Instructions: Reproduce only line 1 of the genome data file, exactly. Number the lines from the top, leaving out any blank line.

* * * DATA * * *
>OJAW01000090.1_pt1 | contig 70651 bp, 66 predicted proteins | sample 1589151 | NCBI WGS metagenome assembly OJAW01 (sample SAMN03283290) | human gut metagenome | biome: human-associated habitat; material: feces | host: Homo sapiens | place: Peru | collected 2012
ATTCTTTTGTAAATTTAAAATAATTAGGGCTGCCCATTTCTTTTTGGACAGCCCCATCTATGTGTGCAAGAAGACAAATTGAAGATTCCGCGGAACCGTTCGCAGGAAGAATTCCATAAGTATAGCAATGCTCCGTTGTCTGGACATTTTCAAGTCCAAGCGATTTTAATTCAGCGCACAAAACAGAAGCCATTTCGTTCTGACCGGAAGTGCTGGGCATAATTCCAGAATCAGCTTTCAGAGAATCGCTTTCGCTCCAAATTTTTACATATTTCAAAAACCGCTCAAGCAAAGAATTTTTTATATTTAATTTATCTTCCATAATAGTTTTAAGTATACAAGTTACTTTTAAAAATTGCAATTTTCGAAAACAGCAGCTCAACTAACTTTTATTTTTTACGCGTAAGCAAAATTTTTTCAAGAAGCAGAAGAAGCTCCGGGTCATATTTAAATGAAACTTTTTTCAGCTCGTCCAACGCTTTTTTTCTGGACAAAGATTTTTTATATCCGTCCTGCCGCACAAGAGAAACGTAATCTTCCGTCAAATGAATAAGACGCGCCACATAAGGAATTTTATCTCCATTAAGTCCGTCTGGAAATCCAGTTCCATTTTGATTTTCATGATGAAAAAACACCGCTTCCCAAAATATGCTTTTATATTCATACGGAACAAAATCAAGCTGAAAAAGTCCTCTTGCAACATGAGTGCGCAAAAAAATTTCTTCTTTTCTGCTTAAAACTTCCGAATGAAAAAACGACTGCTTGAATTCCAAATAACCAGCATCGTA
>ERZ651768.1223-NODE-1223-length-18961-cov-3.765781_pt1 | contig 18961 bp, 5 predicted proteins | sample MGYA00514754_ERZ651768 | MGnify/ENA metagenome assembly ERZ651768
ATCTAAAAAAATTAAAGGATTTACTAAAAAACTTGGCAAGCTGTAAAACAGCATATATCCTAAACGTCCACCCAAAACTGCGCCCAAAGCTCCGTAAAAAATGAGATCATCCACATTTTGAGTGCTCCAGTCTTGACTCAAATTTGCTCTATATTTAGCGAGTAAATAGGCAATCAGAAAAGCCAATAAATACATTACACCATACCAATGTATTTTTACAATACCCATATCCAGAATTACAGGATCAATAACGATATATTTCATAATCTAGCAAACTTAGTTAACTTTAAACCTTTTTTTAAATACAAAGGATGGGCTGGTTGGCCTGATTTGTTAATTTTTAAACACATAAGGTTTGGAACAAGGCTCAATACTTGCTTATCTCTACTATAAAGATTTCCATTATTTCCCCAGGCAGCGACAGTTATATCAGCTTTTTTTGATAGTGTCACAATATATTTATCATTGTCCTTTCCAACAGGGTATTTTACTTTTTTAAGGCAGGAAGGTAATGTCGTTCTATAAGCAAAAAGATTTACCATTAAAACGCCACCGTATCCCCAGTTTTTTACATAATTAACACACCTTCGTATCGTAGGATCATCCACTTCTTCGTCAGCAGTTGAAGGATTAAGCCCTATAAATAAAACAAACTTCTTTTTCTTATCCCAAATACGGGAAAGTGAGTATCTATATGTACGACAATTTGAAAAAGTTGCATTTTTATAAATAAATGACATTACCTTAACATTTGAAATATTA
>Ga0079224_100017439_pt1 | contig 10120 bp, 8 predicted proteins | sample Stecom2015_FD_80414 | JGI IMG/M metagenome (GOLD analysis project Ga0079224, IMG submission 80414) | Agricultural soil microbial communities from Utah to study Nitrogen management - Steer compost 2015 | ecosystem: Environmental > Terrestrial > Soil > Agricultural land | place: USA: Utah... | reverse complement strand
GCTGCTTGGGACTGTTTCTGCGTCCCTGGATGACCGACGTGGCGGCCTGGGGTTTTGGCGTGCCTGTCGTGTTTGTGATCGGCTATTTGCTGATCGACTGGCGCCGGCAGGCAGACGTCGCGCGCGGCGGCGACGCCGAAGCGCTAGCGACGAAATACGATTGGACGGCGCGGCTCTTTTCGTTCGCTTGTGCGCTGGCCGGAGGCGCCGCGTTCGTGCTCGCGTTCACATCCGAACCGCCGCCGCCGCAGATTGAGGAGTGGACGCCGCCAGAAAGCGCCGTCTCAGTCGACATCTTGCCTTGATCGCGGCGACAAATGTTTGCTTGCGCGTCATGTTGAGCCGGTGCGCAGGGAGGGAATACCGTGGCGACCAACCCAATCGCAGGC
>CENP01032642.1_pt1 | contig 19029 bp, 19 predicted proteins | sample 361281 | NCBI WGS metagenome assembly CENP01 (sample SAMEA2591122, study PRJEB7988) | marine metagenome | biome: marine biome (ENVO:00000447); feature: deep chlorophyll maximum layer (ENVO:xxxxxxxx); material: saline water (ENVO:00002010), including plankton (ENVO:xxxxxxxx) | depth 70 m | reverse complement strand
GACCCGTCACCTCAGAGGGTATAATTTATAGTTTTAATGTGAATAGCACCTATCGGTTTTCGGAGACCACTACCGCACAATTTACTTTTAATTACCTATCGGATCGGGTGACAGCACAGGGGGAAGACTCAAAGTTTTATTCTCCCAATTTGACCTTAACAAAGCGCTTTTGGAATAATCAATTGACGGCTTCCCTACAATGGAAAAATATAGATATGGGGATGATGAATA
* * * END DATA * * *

>OJAW01000090.1_pt1 | contig 70651 bp, 66 predicted proteins | sample 1589151 | NCBI WGS metagenome assembly OJAW01 (sample SAMN03283290) | human gut metagenome | biome: human-associated habitat; material: feces | host: Homo sapiens | place: Peru | collected 2012